All tagged minimalism


We’re all balancing on an edge; just sometimes it doesn’t feel that way and sometimes it does. It’s quite easy to feel in control of our lives. We take can every measure, every precaution and follow every rule but, when it comes down to it, it doesn’t mean much.

We can stretch out our arms and practise balancing; we can wear the correct shoes and work on our belief that we’re not the kind of people who fall. But we cannot control the wind; nor the distance beneath us.

Forgetting things

It always takes me by surprise how often I forget things.  Thanks to minimalism, simplifying and owning less stuff, I forget tangible things much less frequently.  I know where my keys are most of the time.  I can always find my pen.  My hairbrush?  It's in the box where I keep it.  I just don't own enough things to forget where they are.

Symbolism and minimalism

Minimalism and symbolism are two intertwined topics.  Although minimalism can mean different things to different people, it can generally be defined as an ability to shed the ideas or qualities we associate with objects or tradition; it is an attempt to see things for what they are.  As in my favourite example, a dress is never more than a dress; it is not confidence or a new start.  It is merely a symbol.

Lost in transit

After a bout of decluttering a few days ago, I decided to get rid of a dress I'd loved but hadn't worn for some time.  It was an incredible charity shop bargain and an absolutely beautiful day-dress.  It had lived a life in the 'maybe' pile for quite some time before I decided the time had come to part with it.  I even sold it on eBay for more than I paid for it.  Everything was going very well.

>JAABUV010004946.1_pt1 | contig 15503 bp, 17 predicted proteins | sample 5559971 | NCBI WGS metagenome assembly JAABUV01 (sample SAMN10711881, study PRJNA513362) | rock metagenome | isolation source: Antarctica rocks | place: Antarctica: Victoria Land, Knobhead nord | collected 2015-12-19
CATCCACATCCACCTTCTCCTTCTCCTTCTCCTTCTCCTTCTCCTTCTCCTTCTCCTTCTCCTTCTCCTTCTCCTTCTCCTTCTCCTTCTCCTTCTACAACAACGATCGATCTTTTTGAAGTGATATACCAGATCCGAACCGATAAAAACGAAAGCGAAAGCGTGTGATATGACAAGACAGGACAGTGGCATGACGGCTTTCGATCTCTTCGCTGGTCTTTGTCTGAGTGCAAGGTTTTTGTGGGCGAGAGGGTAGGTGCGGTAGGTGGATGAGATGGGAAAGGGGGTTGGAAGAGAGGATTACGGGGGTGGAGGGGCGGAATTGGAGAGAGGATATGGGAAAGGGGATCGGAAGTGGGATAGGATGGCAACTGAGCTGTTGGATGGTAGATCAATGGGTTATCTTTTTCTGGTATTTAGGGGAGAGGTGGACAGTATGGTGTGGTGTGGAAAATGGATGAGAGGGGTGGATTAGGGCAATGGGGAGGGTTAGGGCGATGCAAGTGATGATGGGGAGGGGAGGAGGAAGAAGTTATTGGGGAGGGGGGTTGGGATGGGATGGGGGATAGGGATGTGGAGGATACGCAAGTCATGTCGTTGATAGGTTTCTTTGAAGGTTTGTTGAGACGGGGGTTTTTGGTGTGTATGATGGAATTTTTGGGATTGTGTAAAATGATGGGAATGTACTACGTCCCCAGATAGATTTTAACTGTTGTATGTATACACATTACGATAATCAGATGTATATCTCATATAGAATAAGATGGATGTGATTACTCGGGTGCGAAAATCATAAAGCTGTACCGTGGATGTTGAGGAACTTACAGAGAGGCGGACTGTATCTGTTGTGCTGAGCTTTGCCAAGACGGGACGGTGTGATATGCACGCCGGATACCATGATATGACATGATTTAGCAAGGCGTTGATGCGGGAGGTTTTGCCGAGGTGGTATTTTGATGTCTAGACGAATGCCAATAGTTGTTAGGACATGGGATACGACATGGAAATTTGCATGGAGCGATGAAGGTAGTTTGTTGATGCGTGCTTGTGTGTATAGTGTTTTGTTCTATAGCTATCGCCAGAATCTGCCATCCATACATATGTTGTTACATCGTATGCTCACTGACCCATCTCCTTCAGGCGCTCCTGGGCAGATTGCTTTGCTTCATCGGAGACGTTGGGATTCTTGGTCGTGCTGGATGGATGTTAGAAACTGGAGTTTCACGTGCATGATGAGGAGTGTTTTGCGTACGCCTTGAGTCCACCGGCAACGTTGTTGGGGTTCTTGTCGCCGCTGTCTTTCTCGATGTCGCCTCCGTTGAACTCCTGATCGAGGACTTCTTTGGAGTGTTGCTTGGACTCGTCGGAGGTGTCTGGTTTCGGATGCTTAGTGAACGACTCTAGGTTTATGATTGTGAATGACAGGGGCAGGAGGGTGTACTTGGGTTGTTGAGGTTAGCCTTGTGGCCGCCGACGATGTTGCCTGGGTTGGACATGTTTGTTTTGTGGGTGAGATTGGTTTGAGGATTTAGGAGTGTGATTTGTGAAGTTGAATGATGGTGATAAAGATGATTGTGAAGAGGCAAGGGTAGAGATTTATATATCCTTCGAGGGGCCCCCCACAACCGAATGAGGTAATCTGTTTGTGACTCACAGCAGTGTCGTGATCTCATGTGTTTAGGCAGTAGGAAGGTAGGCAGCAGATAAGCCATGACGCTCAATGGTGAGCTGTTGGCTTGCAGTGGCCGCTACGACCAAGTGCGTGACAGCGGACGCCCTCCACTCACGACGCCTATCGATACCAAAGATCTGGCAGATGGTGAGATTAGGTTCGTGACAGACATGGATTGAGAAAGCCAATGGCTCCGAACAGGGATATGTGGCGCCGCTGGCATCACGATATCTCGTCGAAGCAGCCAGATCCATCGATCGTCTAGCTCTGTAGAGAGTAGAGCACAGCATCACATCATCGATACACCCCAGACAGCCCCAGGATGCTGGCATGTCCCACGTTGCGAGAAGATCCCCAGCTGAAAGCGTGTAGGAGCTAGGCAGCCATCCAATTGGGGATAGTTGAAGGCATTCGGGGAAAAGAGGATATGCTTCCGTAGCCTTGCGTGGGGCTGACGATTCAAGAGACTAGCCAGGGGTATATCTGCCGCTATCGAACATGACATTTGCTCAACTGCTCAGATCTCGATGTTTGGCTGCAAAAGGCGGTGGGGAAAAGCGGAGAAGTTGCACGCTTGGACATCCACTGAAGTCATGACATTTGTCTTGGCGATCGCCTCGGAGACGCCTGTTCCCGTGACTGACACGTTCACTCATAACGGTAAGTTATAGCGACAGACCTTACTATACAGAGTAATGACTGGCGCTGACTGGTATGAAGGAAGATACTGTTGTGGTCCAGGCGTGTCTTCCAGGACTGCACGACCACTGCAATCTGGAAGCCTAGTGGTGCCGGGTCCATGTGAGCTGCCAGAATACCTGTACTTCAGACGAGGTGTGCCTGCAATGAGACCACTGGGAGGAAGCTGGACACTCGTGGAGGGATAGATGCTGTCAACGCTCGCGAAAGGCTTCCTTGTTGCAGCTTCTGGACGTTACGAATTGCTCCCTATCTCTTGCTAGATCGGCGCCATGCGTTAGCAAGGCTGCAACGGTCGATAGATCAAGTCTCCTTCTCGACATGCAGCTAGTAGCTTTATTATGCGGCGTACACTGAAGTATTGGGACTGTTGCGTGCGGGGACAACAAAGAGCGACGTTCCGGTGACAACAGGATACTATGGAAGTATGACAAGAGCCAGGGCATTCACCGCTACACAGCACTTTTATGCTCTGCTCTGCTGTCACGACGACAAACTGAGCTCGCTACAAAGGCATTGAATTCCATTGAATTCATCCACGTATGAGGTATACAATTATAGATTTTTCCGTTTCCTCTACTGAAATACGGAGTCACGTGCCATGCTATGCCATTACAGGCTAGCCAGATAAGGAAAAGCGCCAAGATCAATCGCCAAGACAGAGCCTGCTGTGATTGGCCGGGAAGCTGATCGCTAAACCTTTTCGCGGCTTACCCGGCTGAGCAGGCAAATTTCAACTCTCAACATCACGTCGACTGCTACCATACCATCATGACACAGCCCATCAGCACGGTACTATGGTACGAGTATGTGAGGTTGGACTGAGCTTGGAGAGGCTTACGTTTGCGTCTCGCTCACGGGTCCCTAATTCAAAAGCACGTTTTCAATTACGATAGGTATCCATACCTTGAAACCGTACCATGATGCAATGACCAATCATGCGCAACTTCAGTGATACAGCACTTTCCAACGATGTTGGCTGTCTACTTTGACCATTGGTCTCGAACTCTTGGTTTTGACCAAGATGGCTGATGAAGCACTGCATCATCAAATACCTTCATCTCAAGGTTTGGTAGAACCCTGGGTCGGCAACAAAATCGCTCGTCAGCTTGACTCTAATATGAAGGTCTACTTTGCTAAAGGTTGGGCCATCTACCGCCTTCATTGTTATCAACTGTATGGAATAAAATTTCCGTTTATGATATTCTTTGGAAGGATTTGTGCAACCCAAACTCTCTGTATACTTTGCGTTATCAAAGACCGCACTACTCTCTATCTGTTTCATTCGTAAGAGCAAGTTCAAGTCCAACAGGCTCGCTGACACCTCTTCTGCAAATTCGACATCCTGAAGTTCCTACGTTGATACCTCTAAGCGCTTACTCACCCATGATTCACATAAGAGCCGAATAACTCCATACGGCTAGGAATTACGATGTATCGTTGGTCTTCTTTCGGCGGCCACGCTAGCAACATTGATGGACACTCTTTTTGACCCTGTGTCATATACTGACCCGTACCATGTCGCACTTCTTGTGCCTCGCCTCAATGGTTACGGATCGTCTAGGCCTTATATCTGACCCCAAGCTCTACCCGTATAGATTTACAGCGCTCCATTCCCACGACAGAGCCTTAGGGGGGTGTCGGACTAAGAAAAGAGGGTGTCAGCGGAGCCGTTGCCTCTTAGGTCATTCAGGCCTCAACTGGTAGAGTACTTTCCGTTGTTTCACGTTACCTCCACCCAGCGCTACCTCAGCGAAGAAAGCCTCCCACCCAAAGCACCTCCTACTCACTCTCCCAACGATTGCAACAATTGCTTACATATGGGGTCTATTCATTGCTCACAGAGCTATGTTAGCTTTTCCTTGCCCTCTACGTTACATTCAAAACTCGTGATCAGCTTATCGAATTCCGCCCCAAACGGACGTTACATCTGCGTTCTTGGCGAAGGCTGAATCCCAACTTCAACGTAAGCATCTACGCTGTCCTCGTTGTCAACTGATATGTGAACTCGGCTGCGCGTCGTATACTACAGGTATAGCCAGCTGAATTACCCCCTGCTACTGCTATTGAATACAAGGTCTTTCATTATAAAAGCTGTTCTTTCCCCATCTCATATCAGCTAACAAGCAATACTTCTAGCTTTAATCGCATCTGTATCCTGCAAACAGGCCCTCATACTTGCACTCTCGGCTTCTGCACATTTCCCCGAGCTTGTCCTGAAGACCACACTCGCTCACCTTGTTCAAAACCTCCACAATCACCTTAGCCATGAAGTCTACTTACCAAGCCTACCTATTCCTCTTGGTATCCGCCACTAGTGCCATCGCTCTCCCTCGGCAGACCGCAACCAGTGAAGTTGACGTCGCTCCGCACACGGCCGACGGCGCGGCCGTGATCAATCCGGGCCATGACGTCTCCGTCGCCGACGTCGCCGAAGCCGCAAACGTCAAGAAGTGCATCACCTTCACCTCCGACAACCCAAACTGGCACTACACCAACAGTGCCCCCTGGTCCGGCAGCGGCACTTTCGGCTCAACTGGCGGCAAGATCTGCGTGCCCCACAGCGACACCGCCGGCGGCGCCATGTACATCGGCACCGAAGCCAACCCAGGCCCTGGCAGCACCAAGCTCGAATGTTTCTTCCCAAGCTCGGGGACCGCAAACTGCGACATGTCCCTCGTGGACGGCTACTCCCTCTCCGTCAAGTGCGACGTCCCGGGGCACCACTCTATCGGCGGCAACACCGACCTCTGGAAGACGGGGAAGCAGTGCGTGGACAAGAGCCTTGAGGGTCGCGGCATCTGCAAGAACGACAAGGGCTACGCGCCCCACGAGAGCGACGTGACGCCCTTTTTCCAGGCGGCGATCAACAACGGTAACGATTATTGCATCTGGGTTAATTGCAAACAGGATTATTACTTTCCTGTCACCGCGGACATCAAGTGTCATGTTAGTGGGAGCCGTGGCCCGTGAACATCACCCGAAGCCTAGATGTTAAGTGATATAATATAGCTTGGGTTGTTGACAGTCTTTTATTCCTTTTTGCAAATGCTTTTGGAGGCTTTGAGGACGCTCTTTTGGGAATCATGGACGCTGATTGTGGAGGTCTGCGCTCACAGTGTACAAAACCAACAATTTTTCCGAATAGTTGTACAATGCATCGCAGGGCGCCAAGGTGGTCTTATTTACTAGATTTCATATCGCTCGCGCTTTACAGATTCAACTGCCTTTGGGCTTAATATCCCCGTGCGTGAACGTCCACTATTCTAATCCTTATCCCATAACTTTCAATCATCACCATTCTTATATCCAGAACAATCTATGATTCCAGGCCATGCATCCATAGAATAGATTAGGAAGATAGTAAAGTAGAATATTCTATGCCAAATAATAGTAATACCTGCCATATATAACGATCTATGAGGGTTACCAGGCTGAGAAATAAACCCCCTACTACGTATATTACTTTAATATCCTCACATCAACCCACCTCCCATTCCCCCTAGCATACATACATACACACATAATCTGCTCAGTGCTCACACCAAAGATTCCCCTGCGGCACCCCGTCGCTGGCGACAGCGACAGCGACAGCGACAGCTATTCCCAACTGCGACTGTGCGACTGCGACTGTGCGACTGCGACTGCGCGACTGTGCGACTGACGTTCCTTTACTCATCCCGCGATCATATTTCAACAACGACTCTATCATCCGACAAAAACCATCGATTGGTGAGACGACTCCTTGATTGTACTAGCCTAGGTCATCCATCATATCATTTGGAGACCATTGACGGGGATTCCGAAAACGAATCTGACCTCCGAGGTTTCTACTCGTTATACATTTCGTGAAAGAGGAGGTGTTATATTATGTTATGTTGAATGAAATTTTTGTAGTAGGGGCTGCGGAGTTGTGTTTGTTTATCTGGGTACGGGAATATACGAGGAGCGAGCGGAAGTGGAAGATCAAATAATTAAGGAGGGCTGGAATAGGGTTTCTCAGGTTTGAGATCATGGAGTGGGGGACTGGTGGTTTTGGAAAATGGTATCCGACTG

Minimalism and art

I just want to preface this post by saying that, although I'm talking about minimalism and art, I'm not talking about minimalism: the art movement.  I'm talking about the philosophy of minimalism and the topic of art.  Right.  Let's go.

🎥 Minimalism • 3 THINGS, 3 MINUTES

In the spirit of my last post, I'm trying to use more of the spare moments of my day to get things done.  And that gave me the idea of this series: three things you can do that take three minutes or less to get closer to being minimalist - or wherever it is you want to be.  I've got lots of exciting topics lined up; can't wait to share them with you!

Decluttering who you thought you'd be

Sometimes we hang onto things because it's too difficult to give up on the dream we had attached to them: the jeans we wanted to fit into one day, the activewear set for when we start going to the gym, the tableware for when we start hosting dinner parties...  They hold a different kind of sentimental value.  Our reluctance to get rid of them stems from our fear of failure or giving up.  But the jeans don't fit, you don't have an opportunity to wear the activewear and you don't have time to even consider planning a dinner party.

Working out who you are: Step 1

Three years ago, I barely knew myself. I thought I did but, as it would turn out, I had no idea. I always thought I was happy but this largely stemmed from the fact that I had no real reason to be unhappy. Then, through a series of small changes, I became someone who knows and loves themselves. And it was surprisingly easy.

It boils down to this simple action:

🎥: Death and minimalism

This post is not depressing; I can't stress that enough.  It's the best tip I have to finding happiness and joy.  It helps you be nice to people and to feel grateful for what you have.  It helps you sort your true priorities and allows you to tell the difference between life's bullsh*t and the truth.

What are you worth?

How do we measure our worth?  Is it in the money we earn or the family to which we are born?  Is it how well we embody the qualities that our culture considers important? 

As a teenager manoeuvring the harsh landscape of school, I thought maybe my worth had something to do with popularity.  If other people thought I was worth something, then surely that meant I was worth something.